Will Conte’s Chelsea 2.0 Romp to the Premier League Title?
What are the key characteristics that drive on a Premier League title winning team? If we take a look at the rollcall of the most recent...
What are the key characteristics that drive on a Premier League title winning team? If we take a look at the rollcall of the most recent champions, a cocktail of quality (obviously), luck (in avoiding injuries to key players) and psychology (in maintaining/finding form) seem to be the most obvious factors.
But a new theory has emerged, and it’s one which – with a nod to Leicester City circa 2015/16 – is perhaps the most pertinent. This notion that not playing Champions League football is somehow beneficial to success on the domestic front is a new one; simply because in bygone years more often than not the Premier League champions have also embarked upon a European adventure of some kind in the process.
But the Foxes’ historic triumph has led many students of the game questioning the sense of having to play at least six more matches per season; often in far-flung, snow-bound corners of the continent. It certainly hasn’t helped their title defence, that’s for sure.
If it’s true that not playing in the Champions League is beneficial to domestic glory (and thus qualifying for the following campaign’s Champions League), then the beautiful game is truly eating itself.
Sing the Blues
Antonio Conte won’t mind, however. Without sojourns to the likes of the Ukraine and Belarus to worry about, he is able to work with his players throughout the week in training – one thing that has led to such a successful, seismic shift in strategy mid-season to the 3-4-3 formation that has so befuddled their last nine opponents, who have all gone home vanquished by the Blues’ enterprising attacking play and sheer weight of numbers in defensive areas. If his side were occupied in midweek, the requisite work on the training ground in devising this new system would be nigh-on impossible.
And having a largely injury-free squad to choose from helps immensely, too. That was one area in which Leicester benefited last season – who needs a Plan B when you can keep rolling out Plan A so consistently? – and it has been a case of so far, so good for Chelsea on this front as well.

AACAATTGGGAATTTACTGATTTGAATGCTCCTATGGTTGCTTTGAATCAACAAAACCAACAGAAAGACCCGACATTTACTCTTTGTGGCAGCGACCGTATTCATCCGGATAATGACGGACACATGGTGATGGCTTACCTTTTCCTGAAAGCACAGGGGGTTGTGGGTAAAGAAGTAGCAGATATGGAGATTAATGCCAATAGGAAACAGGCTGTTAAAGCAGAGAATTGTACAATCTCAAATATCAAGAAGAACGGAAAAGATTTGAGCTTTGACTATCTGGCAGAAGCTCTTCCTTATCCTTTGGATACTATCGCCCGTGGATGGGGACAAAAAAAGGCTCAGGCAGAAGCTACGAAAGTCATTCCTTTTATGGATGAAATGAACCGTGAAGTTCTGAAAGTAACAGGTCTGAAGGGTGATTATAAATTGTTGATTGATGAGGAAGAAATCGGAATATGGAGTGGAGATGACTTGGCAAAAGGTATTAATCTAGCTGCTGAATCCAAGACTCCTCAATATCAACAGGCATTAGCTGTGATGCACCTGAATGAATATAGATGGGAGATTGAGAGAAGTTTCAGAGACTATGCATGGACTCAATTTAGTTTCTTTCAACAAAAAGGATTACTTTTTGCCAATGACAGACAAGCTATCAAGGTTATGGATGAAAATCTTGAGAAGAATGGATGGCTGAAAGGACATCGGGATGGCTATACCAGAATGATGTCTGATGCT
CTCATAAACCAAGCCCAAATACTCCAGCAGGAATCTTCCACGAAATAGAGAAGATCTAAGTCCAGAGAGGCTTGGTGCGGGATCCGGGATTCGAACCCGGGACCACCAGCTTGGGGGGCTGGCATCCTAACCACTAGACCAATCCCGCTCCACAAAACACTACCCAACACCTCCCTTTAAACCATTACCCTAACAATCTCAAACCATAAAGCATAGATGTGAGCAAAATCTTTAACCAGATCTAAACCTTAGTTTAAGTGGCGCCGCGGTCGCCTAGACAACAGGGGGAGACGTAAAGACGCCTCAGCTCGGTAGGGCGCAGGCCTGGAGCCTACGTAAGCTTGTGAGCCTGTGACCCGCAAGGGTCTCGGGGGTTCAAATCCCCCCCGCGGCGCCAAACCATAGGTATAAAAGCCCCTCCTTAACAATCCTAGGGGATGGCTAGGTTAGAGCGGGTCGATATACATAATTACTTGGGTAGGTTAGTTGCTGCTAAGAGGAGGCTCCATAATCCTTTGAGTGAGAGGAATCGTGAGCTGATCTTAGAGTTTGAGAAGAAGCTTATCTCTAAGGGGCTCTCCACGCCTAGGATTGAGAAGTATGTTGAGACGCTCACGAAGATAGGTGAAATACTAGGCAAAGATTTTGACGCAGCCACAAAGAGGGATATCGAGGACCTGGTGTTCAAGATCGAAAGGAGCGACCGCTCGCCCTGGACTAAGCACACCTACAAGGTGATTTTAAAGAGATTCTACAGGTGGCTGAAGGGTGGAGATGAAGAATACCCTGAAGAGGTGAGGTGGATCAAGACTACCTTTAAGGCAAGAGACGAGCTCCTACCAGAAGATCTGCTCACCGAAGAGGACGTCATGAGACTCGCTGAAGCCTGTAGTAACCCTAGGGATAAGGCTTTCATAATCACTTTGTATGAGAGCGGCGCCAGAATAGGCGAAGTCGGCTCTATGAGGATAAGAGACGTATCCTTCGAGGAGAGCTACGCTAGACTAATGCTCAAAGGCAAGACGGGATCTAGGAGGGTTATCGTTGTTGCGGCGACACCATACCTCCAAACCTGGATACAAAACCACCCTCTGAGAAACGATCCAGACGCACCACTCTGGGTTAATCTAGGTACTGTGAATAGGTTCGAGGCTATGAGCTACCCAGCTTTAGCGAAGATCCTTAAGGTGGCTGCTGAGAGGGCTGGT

We must not underestimate the importance of this: Conte has, largely, been able to name an unchanged side in seven of this extraordinary nine-game winning run. Any allegations of a lack of squad depth can be brushed under the carpet when the same troops are taking to the battlefield week in, week out.
Highs and Lows
The mirroring of Chelsea circa 2015/16 with Leicester City of this present campaign is instructive, and adds further impetus to the argument that less is very much more when it comes to winning the Premier League title.
After 15 gameweeks of the last campaign, Chelsea – the reigning champions remember – were in fourteenth place, with a paltry 15 points to their name after suffering eight defeats. Fast forward 12 months and we find Leicester in, yep, fourteenth place, with 16 points and seven defeats on the board.
Flip the script and the Blues, with 37 points to their name at the time of writing, are five clear of the total that the Foxes had accumulated at this point in 2015; the same Foxes that were ten clear when they went on to win the Premier League title.
Any pundit worth their salt, even those tipping them for the title, will be expecting a regression from this Chelsea side at some point, but history – that old chestnut - tells us that six of the last seven champions have topped the table on Christmas Day. Given the lapses of Arsenal, Liverpool and Manchester City, it looks a certainty that Conte’s outfit will be looking down on everybody else in the division as turkey is devoured and elderly relatives break wind with gusto.
It would be foolish to suggest that Chelsea’s ascent to the summit has been driven by anything other than their excellence; in this nine-game winning streak, they have beaten Manchesters City and United as well as Tottenham, Southampton and Everton. A number of pretenders have tried and failed to derail this blue juggernaut.
Of course, it helps when many of your nearest rivals are riddled with deficiencies. Solid building work starts with a firm foundation, and currently the Manchester City rejuvenation project is being built on a base of stones: John Stones.
The hapless centre back is summarily billed as a ‘ball-playing defender’ and an ‘excellent prospect’ by those ‘in the know™’, but even the most unknowledgeable of pundits can see that he is simply an accident waiting to happen; a defender that, well, simply cannot defend. Pair him with another non centre back such as Bacary Sagna or Aleksandr Kolarov, as Pep Guardiola has been doing, and you have not a recipe for a disaster but for full-blown catastrophe. For Guardiola, greeted with Messianic proportions in the summer, the crown is slipping….and fast.
Elsewhere Liverpool are showcasing a defensive generosity as charitable as City’s, while the question ‘will this be Arsenal’s year?’ is up there with ‘will it snow on Christmas Day?’ in the pantheon of enquiries that have shifted from the serious to the rhetorical in the past decade or so. As for Tottenham and Manchester United….they just don’t seem to have the verve and vibrancy of a title winner.
So to answer our original musing the answer is yes, it does appear that 2016/17 will be a year of renaissance for Chelsea; mostly of their own doing, but aided by a gaggle of unconvincing competitors.